#Article (Archive)

OPINION:The Gambia political democratic rule ended in 1994

Oct 28, 2019, 12:56 PM

Since he was ushered onto The Gambia’s political scene in the tense and waning days of the interregnum between the colonial administration and self-rule the notion that Sir Dawda Kairaba Jawara, the founding father of the Gambia, was a leader with exceptional qualities has been universally present in the conscious or subconscious minds of all senior adult Gambians who witnessed his extraordinary rise to power and the deliberate and measured manner in which he exercised that power for decades. It would not be unrealistic to assume that even younger Gambians born just before and immediately after Sir Dawda’s democratic rule ended in 1994 must have learned from their parents or grandparents that he was a good, able and amiable leader. On the 27th of August 2019, Sir Dawda passed away at the age of 95. At the state- sponsored funeral service in the National Assembly in Banjul on the 29th of August several prominent Gambians including President Adama Barrow, the Speaker of the National Assembly, Mrs. Mariam Jack Denton, the Chief Justice, Mr. Hassan B. Jallow, Mr. Omar Jallow (OJ), former Agriculture Minister under Sir Dawda and Mr. Sidia Jatta, National Assembly Member gave moving tributes extolling the virtues of Sir Dawda’s leadership and his remarkable accomplishments as the first President of The Gambia. Similar glowing eulogies were given through various media outlets by other Gambians at home and abroad while prayers were offered in various religious gatherings. At private homes, work places and places of social rendezvous throughout the country Sir Dawda’s life and legacy drew lavish praise from Gambians from all walks of life for many weeks following his passing.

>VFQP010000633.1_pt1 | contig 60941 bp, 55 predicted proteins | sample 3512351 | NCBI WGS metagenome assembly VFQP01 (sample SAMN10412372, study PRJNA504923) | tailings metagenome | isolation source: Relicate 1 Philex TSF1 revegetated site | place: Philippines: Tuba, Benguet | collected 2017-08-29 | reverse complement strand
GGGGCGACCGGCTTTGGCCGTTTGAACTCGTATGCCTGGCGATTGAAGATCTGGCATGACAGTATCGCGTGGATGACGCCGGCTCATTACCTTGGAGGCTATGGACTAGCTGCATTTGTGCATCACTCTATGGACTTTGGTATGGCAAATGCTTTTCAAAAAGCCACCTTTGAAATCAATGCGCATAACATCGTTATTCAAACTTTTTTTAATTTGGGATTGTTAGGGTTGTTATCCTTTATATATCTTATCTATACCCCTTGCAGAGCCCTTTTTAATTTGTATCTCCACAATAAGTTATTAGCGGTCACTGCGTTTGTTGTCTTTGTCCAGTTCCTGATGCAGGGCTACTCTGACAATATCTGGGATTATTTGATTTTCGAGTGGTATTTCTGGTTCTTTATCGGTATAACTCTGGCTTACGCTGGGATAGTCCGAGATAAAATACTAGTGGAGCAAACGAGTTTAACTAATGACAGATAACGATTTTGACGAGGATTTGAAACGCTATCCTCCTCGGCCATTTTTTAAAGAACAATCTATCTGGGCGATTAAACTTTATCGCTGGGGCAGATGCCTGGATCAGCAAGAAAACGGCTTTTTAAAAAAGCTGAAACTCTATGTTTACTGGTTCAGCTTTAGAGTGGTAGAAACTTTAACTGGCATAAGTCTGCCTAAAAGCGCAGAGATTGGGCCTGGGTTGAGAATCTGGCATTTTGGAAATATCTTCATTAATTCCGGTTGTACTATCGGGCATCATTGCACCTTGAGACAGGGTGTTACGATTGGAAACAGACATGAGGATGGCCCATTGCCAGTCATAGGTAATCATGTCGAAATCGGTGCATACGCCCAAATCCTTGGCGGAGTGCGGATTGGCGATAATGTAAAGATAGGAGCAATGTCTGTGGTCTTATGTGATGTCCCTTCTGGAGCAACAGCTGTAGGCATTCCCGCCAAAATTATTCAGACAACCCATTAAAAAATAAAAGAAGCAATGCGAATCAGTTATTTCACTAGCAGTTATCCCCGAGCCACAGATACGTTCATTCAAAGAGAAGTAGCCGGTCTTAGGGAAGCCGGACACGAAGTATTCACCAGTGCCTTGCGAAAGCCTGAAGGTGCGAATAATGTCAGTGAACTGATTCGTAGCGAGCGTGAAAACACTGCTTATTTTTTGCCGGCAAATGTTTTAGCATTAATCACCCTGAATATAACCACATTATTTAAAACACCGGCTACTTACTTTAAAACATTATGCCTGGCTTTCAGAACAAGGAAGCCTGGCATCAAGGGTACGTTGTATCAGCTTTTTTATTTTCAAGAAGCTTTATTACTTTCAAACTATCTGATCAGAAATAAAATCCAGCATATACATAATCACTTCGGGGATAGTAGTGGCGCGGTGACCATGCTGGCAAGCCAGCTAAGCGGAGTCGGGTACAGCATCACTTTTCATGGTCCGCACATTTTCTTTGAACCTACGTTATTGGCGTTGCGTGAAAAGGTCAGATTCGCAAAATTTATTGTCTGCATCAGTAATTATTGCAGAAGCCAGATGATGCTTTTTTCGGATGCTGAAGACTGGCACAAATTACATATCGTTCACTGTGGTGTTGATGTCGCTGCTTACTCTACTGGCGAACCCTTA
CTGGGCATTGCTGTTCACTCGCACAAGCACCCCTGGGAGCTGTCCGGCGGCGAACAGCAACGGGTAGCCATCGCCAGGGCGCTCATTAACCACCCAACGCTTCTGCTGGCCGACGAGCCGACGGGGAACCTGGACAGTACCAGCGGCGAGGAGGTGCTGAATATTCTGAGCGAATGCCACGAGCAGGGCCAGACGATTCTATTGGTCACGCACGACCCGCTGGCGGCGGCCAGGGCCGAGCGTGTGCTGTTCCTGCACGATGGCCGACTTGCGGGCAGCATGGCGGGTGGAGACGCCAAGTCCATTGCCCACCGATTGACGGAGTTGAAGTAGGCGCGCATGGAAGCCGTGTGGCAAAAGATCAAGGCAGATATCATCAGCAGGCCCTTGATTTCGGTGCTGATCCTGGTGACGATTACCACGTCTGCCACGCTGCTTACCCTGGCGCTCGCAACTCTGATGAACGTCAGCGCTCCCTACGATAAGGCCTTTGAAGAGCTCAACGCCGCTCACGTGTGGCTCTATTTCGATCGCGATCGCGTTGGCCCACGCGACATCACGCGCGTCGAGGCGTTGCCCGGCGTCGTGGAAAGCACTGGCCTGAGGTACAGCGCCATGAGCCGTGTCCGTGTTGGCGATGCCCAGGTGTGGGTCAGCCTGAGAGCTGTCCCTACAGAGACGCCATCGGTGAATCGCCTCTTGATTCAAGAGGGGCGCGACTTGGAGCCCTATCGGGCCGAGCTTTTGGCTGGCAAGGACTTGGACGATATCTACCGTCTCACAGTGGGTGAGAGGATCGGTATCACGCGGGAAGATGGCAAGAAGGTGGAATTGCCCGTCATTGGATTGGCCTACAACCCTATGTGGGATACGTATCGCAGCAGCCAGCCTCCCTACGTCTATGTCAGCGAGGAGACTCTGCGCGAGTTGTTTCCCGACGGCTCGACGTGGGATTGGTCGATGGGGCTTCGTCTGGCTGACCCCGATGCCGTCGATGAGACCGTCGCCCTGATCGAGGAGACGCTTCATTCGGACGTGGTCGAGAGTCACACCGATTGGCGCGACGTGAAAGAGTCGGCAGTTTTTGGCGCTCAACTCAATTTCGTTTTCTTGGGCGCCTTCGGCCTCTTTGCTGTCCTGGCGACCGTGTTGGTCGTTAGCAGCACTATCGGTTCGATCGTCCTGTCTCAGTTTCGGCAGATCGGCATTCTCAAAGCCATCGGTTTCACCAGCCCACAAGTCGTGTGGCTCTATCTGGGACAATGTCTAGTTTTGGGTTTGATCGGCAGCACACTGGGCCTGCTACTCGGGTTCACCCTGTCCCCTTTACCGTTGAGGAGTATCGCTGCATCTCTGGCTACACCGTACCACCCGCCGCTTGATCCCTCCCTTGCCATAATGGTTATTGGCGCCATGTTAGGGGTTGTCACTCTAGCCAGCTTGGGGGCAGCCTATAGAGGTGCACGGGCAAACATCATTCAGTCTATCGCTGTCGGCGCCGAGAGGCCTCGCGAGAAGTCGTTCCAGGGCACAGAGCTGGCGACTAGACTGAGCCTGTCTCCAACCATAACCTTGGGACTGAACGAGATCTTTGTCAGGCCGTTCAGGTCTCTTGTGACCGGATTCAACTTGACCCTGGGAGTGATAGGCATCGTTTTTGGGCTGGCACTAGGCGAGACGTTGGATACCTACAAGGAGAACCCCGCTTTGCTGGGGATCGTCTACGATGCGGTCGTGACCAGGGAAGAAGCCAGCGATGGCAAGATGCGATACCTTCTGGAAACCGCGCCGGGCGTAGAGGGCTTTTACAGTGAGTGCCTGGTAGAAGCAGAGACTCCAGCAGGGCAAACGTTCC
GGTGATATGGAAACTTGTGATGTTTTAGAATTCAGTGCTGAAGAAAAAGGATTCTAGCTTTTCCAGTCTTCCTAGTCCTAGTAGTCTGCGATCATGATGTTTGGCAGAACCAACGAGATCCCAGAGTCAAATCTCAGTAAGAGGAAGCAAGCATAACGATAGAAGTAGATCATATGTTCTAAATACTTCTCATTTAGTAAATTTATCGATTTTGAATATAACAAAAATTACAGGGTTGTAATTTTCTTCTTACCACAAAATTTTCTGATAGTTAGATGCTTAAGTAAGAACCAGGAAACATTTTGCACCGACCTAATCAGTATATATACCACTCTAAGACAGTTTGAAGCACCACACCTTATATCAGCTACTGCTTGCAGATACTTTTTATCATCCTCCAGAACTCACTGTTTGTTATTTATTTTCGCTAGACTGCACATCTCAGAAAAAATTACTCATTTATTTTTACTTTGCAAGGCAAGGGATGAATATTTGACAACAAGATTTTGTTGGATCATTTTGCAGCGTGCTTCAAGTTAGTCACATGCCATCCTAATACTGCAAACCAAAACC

I was abroad when Sir Dawda died in August. On my return I listened to the tapes of the various tributes paid to the late President at the state funeral service as noted above. In this brief Note some of the salient points made by the individual speakers at the state funeral relating to Sir Dawda’s unique character and style of leadership will be highlighted and discussed in the broad context of some Islamic virtues and the cardinal virtues associated with great leaders since ancient times, and on the basis of my own experience as a senior officer, speech-writer and Technical Adviser on the Senegambia Confederation under the direction of the Secretary General in the Office of the President during the second half of the 1980s.